A Door in the Wall by Marguerite de Angeli (originally written 1949) is a true classic about a young boy meant to be a knight but recently disabled in an unfortunately illness. It was a Newbery winner from the earlier years of the award. The medieval setting was perfectly created, and I loved the inherent message of goodness in the book, but I suspect that despite it’s slim size, it is a tricky book to get young children interested in during this day and age.Continue Reading
Brown Girl Dreaming by Jacqueline Woodson is a poetic autobiographical reflection on the author’s childhood. The writing is sparse, written in free verse, and yet each poem packs a punch of emotion. Ms Woodson recalls her earliest of memories (fictionalizing events as necessary). Her early childhood is spent with her grandmother and grandfather in South Carolina and then she moves to live with her mother and step-brother in New York.
Ms Woodson’s poems capture the difficult transitions in life, but they also capture the complicate life that comes from growing up in the 1960s and 1970s in the Jim Crow South. She details her frustrations learning to read (due to probable dyslexia) and her persistent dream to become a writer and record the multitude of stories inside her mind.
Individually, each poem is full of meaning that could be enjoyed as the reader may like. There is more than meets the eye in these apparently simple poems. As a whole, the book is satisfying and complete: a story of a girl who lived and dreamed and became.
Maniac Magee by Jerry Spinelli, the Newbery Award Winner for 1991, is celebrating its 25th anniversary since publication. It’s hard for me to imagine this book being an “old” one, but since I knew I read it as a child, I should not be so surprised.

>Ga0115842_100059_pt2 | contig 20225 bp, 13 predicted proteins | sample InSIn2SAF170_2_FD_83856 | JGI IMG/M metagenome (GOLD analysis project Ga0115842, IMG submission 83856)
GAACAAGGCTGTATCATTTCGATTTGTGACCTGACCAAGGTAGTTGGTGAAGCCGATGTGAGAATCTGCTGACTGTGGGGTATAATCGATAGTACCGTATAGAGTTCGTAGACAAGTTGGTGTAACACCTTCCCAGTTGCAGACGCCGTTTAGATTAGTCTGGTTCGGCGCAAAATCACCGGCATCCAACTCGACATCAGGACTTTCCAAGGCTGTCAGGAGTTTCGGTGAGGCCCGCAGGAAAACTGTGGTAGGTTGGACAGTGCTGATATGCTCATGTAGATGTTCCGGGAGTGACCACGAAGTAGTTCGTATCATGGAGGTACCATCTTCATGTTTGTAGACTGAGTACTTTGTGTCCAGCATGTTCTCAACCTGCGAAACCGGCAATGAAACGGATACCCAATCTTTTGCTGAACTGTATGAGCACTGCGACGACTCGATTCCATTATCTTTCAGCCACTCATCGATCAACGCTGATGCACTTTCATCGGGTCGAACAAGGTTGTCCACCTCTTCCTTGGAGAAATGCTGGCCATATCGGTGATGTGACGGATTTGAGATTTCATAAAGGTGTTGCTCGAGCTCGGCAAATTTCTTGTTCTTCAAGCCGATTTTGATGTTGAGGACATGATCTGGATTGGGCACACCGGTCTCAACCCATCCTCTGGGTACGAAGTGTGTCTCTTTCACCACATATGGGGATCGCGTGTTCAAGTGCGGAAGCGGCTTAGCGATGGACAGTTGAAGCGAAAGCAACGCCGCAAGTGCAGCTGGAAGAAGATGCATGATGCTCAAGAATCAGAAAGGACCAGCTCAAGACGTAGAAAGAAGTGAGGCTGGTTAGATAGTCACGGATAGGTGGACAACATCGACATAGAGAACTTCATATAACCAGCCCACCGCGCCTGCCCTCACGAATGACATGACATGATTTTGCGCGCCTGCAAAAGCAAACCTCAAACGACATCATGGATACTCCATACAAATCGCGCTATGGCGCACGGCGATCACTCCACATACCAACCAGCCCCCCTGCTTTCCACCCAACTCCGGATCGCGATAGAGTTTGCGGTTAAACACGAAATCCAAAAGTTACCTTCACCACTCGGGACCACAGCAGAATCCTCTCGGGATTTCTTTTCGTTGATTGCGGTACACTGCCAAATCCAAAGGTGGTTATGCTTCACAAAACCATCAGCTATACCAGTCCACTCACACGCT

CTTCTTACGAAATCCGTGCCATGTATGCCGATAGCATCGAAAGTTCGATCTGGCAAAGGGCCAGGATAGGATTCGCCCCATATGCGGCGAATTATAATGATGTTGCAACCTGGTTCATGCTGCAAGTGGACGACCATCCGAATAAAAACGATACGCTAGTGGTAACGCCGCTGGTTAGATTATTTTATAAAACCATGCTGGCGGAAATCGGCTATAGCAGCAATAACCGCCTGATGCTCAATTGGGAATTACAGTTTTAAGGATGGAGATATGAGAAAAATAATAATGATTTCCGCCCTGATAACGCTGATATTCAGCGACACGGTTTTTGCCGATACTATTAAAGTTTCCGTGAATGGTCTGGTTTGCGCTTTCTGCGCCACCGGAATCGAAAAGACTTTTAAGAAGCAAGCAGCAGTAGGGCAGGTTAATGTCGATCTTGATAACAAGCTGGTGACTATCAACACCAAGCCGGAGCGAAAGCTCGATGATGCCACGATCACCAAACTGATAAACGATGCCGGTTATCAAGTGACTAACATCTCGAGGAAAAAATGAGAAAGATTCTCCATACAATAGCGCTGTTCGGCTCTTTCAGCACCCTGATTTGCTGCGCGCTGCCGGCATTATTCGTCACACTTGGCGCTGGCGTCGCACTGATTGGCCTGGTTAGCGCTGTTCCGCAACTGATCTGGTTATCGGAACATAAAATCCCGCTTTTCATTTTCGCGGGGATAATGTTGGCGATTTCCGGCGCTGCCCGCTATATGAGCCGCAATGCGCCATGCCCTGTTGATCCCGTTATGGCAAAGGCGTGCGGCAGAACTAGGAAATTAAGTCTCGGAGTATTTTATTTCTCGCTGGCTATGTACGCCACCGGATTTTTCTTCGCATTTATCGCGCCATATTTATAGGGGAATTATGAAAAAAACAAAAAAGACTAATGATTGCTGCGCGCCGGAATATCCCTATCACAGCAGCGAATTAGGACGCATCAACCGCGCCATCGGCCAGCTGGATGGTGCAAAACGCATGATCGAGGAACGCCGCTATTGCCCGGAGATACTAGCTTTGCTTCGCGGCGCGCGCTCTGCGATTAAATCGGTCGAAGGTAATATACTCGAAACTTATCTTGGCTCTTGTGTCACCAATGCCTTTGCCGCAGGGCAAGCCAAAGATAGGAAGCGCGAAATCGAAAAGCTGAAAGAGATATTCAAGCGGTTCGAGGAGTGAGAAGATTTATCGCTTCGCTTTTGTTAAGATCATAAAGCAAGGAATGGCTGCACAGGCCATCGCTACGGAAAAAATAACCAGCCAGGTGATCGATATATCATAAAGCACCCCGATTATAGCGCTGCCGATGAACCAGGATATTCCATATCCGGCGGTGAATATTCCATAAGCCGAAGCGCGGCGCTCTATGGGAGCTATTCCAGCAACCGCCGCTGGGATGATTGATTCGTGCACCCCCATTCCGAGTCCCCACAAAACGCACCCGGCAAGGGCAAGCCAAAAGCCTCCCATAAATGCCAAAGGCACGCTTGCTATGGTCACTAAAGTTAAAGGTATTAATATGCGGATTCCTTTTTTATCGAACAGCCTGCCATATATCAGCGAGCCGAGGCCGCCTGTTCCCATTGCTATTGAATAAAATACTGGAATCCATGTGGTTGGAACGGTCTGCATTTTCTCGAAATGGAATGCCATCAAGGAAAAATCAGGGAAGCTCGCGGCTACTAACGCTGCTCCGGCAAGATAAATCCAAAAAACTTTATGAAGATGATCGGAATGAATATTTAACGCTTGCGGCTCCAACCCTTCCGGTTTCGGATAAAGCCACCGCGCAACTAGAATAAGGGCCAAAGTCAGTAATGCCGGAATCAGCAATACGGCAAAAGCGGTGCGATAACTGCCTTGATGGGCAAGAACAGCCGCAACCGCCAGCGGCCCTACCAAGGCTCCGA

Maniac Magee is the story of a legend, a homeless boy called “Maniac” who stumbles in to a racially divided town and manages to break barriers and build new bonds of friendship among the town residents. This legendary story takes place in a timeless yet obviously historical era, a decade maybe in the 1960s or 1970s. It seems contradictory to say it’s timeless and yet in the past; yet, that is how it feels as I read it. Continue Reading
Ten Rivers that Shaped the World by Marilee Peters and Kim Rosen (Annick Press, Aprill 2015) is a delightful children’s nonfiction book about the significance of ten rivers on the history of the world. The rivers chosen are not necessarily the most infuential or the most interesting, but together the histories provide a well-rounded overview of world history and impact of rivers on the development of history.